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Wednesday, September 27, 2023


O’Korn shows he has promise, room for improvement

Freshman quarterback John O'Korn threw for 281 yards and three touchdowns during his first collegiate start.  |  Justin Tijerina/The Daily Cougar

Freshman quarterback John O’Korn threw for 281 yards and three touchdowns during his first collegiate start. | Justin Tijerina/The Daily Cougar

John O’Korn’s first collegiate start began like a fairy tale.

On his first throw, the freshman quarterback tossed a strike to sophomore receiver Deontay Greenberry that went for 61 yards down to the Rice 1-yard line. One play later, sophomore running back Ryan Jackson gave UH a 7-6 lead when he crossed the goal line for a touchdown.

The contest also ended well for O’Korn, who led the Cougars to a 31-26 victory.

Fans and media were ready to anoint O’Korn as the heir apparent to the Cougars’ line of successful quarterbacks who have commanded the Air Raid offense, but O’Korn’s following drives may have given UH supporters more pause.

After his first pass to Greenberry, O’Korn completed only two of his next eight passes and threw an interception.

He showed glimpses of the electric arm strength that allowed him to be accurate on deep passes and the inconsistency that can cause many freshmen to struggle. O’Korn showed poise when he led the Cougars 62 yards in 46 seconds right before the half ended, but also made “freshman mistakes” in crucial situations, head coach Tony Levine said.

“You had a throw at the end of the game where there’s four minutes on the clock, and he throws it right to a Rice safety that should have been intercepted when we’re trying to milk the clock,” Levine said.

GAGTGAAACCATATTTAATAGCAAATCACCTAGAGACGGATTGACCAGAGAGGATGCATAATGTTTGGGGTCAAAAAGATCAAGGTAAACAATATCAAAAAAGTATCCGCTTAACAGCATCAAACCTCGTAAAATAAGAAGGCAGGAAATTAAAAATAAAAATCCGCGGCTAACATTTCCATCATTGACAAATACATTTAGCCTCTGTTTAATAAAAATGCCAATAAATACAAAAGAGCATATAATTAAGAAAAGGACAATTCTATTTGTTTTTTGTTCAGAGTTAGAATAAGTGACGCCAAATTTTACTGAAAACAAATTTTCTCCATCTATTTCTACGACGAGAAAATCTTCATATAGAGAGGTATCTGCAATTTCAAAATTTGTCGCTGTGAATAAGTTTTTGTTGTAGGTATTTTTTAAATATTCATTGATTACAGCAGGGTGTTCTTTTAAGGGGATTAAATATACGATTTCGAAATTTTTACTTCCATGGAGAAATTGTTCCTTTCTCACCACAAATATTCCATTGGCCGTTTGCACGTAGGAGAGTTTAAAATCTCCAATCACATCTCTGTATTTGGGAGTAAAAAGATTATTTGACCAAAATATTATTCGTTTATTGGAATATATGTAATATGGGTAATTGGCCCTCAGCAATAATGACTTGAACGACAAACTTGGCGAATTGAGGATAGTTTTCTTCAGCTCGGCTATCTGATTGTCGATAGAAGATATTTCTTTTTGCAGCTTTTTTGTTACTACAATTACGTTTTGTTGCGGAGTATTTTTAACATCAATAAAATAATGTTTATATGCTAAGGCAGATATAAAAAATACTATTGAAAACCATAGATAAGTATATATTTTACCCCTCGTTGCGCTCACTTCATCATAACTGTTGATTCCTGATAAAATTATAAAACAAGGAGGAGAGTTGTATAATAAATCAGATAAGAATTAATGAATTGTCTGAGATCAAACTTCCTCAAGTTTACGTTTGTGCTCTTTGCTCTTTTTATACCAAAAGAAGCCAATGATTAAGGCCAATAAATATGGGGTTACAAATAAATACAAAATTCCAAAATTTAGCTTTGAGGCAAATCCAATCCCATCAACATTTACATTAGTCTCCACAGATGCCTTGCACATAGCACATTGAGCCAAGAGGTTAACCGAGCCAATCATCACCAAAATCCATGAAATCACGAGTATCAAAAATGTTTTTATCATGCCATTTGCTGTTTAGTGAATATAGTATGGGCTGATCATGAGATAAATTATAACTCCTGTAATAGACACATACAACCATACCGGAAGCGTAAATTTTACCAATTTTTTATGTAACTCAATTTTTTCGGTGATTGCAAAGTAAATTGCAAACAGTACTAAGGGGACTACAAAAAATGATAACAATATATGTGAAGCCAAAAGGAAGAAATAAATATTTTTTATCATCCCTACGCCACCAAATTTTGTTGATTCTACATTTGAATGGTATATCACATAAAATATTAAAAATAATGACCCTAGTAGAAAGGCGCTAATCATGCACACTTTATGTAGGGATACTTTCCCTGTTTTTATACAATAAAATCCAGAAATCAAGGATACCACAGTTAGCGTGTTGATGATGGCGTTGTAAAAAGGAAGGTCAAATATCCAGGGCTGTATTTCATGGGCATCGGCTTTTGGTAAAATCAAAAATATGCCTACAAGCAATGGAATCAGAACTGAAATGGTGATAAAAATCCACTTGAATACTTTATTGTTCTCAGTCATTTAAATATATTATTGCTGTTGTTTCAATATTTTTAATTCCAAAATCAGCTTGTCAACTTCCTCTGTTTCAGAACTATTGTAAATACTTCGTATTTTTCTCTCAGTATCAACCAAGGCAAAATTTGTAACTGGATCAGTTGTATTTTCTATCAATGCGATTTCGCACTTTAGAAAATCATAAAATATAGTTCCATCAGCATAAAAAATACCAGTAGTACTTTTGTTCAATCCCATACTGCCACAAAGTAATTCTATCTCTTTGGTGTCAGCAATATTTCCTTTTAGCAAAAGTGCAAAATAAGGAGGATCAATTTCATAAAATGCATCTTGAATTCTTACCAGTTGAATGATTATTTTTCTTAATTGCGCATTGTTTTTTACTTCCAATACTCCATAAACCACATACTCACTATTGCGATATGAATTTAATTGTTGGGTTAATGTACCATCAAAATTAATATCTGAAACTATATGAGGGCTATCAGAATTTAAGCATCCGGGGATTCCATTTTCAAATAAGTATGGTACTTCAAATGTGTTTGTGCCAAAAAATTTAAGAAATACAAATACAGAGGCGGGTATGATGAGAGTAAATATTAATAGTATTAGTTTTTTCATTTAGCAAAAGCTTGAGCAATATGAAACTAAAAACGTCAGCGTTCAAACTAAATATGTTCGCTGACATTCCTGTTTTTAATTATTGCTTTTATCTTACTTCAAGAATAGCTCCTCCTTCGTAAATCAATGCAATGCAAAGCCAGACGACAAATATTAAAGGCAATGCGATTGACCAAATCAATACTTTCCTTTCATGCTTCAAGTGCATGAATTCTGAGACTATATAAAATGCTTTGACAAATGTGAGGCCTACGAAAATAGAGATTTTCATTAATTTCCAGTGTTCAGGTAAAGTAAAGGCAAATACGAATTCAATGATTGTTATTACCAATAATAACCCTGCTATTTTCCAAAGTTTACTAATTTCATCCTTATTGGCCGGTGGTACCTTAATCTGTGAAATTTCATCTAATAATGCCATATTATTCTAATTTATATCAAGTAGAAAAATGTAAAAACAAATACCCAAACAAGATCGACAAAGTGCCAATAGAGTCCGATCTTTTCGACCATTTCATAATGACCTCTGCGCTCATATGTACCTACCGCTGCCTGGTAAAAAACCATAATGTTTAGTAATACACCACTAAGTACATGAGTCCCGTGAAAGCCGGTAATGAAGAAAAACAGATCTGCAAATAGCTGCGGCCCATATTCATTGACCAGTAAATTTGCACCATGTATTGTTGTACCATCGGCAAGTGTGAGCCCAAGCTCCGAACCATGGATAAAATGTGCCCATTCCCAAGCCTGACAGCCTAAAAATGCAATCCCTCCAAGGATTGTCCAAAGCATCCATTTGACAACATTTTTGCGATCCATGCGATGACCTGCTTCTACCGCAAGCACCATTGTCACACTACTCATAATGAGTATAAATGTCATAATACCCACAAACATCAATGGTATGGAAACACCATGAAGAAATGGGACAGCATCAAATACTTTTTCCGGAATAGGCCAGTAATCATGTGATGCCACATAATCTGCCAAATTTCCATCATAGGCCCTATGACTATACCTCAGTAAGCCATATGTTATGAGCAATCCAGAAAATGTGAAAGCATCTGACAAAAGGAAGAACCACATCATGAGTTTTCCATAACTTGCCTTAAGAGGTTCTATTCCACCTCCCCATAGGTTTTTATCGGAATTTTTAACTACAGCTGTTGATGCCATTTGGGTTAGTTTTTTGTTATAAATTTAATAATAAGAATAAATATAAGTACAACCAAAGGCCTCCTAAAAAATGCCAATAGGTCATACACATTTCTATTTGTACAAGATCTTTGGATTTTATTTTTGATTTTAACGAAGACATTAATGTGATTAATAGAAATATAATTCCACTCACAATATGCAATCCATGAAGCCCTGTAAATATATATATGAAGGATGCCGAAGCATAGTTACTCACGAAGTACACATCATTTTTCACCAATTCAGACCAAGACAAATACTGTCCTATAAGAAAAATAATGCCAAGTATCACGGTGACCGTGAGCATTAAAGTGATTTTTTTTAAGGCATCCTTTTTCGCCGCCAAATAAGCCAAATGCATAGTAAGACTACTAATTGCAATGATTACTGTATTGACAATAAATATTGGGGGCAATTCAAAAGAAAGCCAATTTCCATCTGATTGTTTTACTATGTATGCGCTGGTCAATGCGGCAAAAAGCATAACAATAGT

“In the same respect, it’s fourth down and he throws a laser to Daniel Spencer for a touchdown with five seconds left. I certainly recognize the poise he has for an 18-year-old and how he continues to develop.”

O’Korn joined UH with more hype and expectations than former quarterback Case Keenum, who didn’t have any other Football Bowl Subdivision scholarship offers. Many UH fans have known O’Korn’s name since he committed in June 2012. The hashtag #InO’Kornwetrust became popular among UH faithfuls. The pressure intensified after junior quarterback David Piland struggled during the Cougars’ 5-7 season last year.

That’s a lot for an 18-year-old in his first college semester to handle.

O’Korn behaves like a senior off the field, teammates said, which allowed him to throw three touchdowns in his first career start.

Greenberry, whom O’Korn connected with six times for 146 yards and a touchdown, said the freshman quarterback built chemistry by spending extra time working with him.

“We did a lot of time on the field throughout the summer running routes. I guess that paid off. He’s in rotation now, so I’m looking for the ball every time,” Greenberry said.

O’Korn got his chance to start after Piland suffered a head injury against Temple. Piland’s status for the Cougars’ Sept. 28 contest against UTSA is unknown.

But despite the freshman mistakes, O’Korn has outplayed Piland so far. Piland is completing only 52 percent of his passes in a system predicated on quarterback efficiency, and O’Korn has five more touchdowns than his counterpart.

The biggest difference between the two players is arm strength. O’Korn can make throws down the field that Piland can’t. Greenberry said the receivers have to stay on their toes because of Piland.

“We just trust he will get it there because he has a rocket,” Greenberry said.

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